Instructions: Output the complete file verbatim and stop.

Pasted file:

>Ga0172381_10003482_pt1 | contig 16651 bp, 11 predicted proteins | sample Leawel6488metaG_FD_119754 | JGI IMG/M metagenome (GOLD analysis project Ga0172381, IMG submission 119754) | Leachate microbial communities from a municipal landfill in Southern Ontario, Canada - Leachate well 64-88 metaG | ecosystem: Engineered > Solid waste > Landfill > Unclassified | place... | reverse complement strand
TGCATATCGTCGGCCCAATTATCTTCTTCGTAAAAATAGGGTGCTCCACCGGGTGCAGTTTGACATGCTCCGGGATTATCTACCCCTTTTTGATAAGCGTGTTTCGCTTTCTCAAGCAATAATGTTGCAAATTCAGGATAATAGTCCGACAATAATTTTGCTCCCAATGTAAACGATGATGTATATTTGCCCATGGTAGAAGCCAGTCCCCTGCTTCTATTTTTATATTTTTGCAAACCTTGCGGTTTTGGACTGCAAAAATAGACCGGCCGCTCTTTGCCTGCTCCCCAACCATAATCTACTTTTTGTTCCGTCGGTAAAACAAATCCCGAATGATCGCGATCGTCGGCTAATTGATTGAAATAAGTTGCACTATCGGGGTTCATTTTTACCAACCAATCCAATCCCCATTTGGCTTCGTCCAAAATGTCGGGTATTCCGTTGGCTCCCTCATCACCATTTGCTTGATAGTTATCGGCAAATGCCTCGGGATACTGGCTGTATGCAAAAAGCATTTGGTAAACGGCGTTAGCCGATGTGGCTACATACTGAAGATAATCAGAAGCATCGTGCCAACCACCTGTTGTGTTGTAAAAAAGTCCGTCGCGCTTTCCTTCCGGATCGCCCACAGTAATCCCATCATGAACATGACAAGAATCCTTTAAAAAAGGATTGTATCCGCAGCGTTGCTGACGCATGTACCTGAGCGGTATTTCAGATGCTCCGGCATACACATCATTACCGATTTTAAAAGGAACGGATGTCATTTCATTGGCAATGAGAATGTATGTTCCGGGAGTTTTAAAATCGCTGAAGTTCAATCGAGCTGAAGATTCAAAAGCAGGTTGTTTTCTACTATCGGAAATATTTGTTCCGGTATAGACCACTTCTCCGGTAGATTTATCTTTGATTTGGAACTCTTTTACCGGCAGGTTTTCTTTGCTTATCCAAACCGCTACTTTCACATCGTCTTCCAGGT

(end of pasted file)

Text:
>Ga0172381_10003482_pt1 | contig 16651 bp, 11 predicted proteins | sample Leawel6488metaG_FD_119754 | JGI IMG/M metagenome (GOLD analysis project Ga0172381, IMG submission 119754) | Leachate microbial communities from a municipal landfill in Southern Ontario, Canada - Leachate well 64-88 metaG | ecosystem: Engineered > Solid waste > Landfill > Unclassified | place... | reverse complement strand
TGCATATCGTCGGCCCAATTATCTTCTTCGTAAAAATAGGGTGCTCCACCGGGTGCAGTTTGACATGCTCCGGGATTATCTACCCCTTTTTGATAAGCGTGTTTCGCTTTCTCAAGCAATAATGTTGCAAATTCAGGATAATAGTCCGACAATAATTTTGCTCCCAATGTAAACGATGATGTATATTTGCCCATGGTAGAAGCCAGTCCCCTGCTTCTATTTTTATATTTTTGCAAACCTTGCGGTTTTGGACTGCAAAAATAGACCGGCCGCTCTTTGCCTGCTCCCCAACCATAATCTACTTTTTGTTCCGTCGGTAAAACAAATCCCGAATGATCGCGATCGTCGGCTAATTGATTGAAATAAGTTGCACTATCGGGGTTCATTTTTACCAACCAATCCAATCCCCATTTGGCTTCGTCCAAAATGTCGGGTATTCCGTTGGCTCCCTCATCACCATTTGCTTGATAGTTATCGGCAAATGCCTCGGGATACTGGCTGTATGCAAAAAGCATTTGGTAAACGGCGTTAGCCGATGTGGCTACATACTGAAGATAATCAGAAGCATCGTGCCAACCACCTGTTGTGTTGTAAAAAAGTCCGTCGCGCTTTCCTTCCGGATCGCCCACAGTAATCCCATCATGAACATGACAAGAATCCTTTAAAAAAGGATTGTATCCGCAGCGTTGCTGACGCATGTACCTGAGCGGTATTTCAGATGCTCCGGCATACACATCATTACCGATTTTAAAAGGAACGGATGTCATTTCATTGGCAATGAGAATGTATGTTCCGGGAGTTTTAAAATCGCTGAAGTTCAATCGAGCTGAAGATTCAAAAGCAGGTTGTTTTCTACTATCGGAAATATTTGTTCCGGTATAGACCACTTCTCCGGTAGATTTATCTTTGATTTGGAACTCTTTTACCGGCAGGTTTTCTTTGCTTATCCAAACCGCTACTTTCACATCGTCTTCCAGGT